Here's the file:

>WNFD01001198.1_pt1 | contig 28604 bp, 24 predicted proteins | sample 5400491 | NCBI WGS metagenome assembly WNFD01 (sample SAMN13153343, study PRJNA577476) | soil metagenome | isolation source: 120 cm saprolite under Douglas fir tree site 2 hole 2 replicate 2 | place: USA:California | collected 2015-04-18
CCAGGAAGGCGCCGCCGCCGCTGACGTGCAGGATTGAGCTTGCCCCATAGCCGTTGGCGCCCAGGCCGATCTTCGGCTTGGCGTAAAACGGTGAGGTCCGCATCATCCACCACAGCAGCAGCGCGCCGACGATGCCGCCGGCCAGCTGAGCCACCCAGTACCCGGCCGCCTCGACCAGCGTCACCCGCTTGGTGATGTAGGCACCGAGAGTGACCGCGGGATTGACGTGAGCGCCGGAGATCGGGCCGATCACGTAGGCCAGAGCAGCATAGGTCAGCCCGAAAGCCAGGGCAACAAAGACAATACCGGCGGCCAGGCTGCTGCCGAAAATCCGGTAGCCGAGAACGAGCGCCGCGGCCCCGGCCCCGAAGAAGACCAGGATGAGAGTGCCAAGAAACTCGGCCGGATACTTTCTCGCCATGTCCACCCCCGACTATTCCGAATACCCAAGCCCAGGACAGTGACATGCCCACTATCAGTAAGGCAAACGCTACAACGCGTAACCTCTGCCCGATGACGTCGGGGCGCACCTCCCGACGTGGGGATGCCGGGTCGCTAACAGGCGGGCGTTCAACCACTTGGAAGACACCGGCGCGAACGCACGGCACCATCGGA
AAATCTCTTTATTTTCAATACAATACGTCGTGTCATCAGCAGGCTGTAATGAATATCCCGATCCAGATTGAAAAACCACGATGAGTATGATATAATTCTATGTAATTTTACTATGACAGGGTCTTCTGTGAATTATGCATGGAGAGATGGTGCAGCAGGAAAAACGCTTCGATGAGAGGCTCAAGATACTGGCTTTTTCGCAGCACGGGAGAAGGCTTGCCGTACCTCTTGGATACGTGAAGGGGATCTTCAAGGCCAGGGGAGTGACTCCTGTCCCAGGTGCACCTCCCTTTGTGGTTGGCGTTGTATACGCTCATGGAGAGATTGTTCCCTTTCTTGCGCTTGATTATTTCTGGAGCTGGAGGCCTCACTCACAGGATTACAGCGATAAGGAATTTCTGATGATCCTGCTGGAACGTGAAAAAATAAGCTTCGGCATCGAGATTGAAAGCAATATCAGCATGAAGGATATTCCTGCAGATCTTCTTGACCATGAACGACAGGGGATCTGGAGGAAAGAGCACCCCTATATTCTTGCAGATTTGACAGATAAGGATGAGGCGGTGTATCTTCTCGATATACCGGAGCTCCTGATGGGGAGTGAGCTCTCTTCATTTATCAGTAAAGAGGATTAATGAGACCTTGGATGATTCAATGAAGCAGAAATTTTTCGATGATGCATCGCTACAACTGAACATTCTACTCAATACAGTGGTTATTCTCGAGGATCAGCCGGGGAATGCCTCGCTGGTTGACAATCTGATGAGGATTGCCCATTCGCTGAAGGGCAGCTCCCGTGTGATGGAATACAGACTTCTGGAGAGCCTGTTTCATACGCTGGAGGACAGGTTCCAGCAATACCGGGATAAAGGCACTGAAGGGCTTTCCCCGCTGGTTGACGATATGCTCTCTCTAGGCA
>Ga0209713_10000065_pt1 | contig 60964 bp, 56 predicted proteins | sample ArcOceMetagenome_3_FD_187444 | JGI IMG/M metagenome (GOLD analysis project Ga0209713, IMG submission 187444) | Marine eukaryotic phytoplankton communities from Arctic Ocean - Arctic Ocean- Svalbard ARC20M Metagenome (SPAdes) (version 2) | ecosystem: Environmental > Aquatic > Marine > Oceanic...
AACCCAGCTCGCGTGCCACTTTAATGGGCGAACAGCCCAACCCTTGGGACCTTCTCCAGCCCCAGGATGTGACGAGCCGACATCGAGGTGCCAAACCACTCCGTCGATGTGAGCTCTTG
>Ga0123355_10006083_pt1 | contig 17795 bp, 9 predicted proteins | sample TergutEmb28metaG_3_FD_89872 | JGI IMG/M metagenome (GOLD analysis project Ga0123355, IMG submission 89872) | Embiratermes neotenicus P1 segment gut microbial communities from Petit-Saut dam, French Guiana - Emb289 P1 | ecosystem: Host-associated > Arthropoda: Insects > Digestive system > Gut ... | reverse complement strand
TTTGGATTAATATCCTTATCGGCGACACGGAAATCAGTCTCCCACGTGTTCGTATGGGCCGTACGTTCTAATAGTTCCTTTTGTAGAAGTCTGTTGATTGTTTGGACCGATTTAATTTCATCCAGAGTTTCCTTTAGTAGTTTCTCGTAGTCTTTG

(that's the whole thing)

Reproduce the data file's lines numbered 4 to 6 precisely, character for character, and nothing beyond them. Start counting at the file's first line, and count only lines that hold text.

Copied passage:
>Ga0209713_10000065_pt1 | contig 60964 bp, 56 predicted proteins | sample ArcOceMetagenome_3_FD_187444 | JGI IMG/M metagenome (GOLD analysis project Ga0209713, IMG submission 187444) | Marine eukaryotic phytoplankton communities from Arctic Ocean - Arctic Ocean- Svalbard ARC20M Metagenome (SPAdes) (version 2) | ecosystem: Environmental > Aquatic > Marine > Oceanic...
AACCCAGCTCGCGTGCCACTTTAATGGGCGAACAGCCCAACCCTTGGGACCTTCTCCAGCCCCAGGATGTGACGAGCCGACATCGAGGTGCCAAACCACTCCGTCGATGTGAGCTCTTG
>Ga0123355_10006083_pt1 | contig 17795 bp, 9 predicted proteins | sample TergutEmb28metaG_3_FD_89872 | JGI IMG/M metagenome (GOLD analysis project Ga0123355, IMG submission 89872) | Embiratermes neotenicus P1 segment gut microbial communities from Petit-Saut dam, French Guiana - Emb289 P1 | ecosystem: Host-associated > Arthropoda: Insects > Digestive system > Gut ... | reverse complement strand